تمام مطالب دسته بندی: British Journalism Review
TV news: why more is less

TV news: why more is less

Viewing habits during the three-week war in Iraq tell us a great deal about the way people watch news on television. To state the blindingly obvious, big news means big news audiences. But behind the figures lies a more interesting story. During Gulf War II, two extraordinary things happened to TV news. Firstly, around a million and a half people became addicted to rolling war coverage. Sky News – the clear victor in the war of the news channels – increased its audiences by a factor of seven. In the opening days of the war, Sky News had more viewers than BBC 2, Channel 4 and Channel Five in multi-channel homes. At certain key moments, such as the opening bombardment […]

News: you want it quick or good?

News: you want it quick or good?

Over this past year, I’ve spent an enormous amount of time engaging with the issues raised by the Communications Bill, now making its way through Parliament and likely to receive Royal Assent in July. One of the things that has concerned me, perhaps more than any other single issue, is that the agenda of so-called economic liberalism which governs so much of the Government’s approach to the Bill is likely to have serious if unintended consequences for the plurality and diversity of UK media, and therefore for the quality of British journalism. Watching the recent television coverage of the war, I was forcefully reminded of just why I have become so anxious to ensure that the principles of plurality and […]

The greatest stories ever told

The greatest stories ever told

A British Journalism Review editorial board discussion on great news stories immediately prompted an argument about the necessary criteria for stories even to qualify for consideration. The main criterion, it was agreed, was historical significance – the truly great story changes the world in some way. This provoked further argument and an extraordinarily wide range of candidates – from the 1962 Cuban missile crisis, the assassination of John F Kennedy, the fall of the Berlin Wall in 1989 and, of course, 9/11, to the first test tube baby and the advent of rock ’n’ roll. Since the meeting, events in Iraq have provided another contender. At the end of this article, the BJR lists those stories receiving most editorial board […]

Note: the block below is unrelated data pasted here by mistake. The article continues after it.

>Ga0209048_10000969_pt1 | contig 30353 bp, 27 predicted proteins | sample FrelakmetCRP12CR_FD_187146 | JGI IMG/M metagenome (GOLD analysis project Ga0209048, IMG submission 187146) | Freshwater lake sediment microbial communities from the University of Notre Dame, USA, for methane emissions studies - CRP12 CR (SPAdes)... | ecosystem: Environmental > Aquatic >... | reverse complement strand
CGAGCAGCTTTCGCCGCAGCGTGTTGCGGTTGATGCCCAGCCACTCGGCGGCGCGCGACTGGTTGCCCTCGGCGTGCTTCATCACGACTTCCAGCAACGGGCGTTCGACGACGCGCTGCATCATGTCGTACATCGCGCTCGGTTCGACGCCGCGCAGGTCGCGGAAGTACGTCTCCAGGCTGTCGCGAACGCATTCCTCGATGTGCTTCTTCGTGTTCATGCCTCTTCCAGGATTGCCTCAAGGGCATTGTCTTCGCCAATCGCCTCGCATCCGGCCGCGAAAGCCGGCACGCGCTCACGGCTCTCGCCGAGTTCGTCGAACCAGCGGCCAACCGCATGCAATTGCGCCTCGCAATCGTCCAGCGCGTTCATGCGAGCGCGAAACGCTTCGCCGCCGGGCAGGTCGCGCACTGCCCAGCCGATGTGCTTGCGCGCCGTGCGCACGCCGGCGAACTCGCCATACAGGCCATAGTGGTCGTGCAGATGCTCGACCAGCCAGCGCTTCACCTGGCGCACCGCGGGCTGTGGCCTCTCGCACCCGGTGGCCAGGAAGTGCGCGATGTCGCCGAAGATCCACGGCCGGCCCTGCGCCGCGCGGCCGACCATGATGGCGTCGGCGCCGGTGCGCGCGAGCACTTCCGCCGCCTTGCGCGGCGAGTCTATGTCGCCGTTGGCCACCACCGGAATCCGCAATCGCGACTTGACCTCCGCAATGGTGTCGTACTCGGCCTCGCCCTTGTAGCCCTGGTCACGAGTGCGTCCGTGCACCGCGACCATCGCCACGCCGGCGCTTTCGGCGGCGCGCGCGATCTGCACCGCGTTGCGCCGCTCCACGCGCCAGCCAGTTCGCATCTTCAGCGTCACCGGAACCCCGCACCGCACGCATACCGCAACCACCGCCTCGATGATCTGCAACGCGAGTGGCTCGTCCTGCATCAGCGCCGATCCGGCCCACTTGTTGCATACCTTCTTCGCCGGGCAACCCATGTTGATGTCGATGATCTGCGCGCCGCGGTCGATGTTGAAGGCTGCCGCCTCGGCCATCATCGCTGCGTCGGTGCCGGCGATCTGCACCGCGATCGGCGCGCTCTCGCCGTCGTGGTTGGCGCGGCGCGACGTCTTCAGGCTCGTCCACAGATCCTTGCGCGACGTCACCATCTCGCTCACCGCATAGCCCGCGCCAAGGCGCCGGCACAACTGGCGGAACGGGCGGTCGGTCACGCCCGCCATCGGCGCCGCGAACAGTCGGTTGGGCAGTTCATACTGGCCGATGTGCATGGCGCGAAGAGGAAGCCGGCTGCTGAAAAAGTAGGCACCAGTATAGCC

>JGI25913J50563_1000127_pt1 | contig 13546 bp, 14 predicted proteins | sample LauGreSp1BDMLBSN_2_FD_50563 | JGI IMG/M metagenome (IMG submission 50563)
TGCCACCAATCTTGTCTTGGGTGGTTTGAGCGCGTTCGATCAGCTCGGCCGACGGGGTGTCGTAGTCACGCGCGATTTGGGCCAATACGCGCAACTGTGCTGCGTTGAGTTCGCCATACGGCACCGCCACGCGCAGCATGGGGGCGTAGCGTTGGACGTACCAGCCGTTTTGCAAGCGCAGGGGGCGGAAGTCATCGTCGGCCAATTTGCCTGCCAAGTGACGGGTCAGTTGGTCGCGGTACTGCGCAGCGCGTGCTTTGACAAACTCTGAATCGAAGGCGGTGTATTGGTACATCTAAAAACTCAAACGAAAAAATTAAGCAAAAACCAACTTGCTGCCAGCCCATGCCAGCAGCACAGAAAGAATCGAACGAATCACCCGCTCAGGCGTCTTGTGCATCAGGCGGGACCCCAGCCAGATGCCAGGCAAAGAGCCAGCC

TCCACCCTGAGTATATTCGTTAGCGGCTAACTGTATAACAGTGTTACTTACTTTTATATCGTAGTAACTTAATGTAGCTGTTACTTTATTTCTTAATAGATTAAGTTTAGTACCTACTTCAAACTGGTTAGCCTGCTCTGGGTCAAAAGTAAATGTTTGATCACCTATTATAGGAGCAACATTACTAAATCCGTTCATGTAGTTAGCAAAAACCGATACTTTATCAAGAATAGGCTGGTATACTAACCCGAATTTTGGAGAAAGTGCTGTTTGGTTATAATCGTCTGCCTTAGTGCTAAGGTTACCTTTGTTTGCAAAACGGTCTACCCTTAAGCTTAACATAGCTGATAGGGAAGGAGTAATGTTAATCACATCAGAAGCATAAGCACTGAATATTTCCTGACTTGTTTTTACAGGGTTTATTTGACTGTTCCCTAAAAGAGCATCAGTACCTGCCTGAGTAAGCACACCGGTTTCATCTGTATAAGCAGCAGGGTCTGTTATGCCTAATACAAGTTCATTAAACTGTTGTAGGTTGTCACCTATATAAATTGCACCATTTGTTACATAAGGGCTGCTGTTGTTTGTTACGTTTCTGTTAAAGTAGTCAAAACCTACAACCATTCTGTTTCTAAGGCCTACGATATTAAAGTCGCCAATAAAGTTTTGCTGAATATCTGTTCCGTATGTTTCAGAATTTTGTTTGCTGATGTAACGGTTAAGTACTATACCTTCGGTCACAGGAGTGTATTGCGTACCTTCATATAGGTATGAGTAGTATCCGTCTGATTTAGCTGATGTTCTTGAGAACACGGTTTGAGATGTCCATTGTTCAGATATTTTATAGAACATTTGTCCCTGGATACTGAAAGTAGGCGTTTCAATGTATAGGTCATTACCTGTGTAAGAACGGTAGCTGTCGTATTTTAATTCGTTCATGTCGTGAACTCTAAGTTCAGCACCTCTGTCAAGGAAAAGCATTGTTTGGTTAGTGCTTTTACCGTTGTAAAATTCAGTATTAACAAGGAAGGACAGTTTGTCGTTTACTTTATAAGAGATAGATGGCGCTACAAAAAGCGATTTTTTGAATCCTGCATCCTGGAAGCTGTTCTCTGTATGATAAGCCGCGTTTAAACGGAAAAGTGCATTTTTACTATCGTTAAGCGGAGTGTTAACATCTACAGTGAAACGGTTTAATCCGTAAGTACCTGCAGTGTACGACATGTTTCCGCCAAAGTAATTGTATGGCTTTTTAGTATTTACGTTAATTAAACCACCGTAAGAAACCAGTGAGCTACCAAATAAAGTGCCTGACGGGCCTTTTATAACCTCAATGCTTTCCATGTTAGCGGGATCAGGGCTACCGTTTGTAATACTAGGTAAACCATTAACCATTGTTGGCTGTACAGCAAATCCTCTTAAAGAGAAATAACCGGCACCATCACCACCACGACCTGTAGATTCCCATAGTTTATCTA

When a journalist must tell

When a journalist must tell

There can be few worse nightmares for a journalist than to appear in the witness box giving evidence against a former source for having committed a brutal murder. But that was the position I found myself in earlier this year when Clifford George McKeown, a notorious loyalist with a long history of involvement in Northern Ireland terrorism, came up for the murder of 37year-old Michael McGoldrick, a part-time Catholic taxi-driver from Lurgan, Co. Armagh. On the night of 7 July 1996 McKeown had pumped five bullets into the back of McGoldrick’s head from close range in a professional paramilitary killing. Three years later I had gone to see him in Maghaberry Prison about other matters. After swearing me to silence […]

Living with press eurotrash

Living with press eurotrash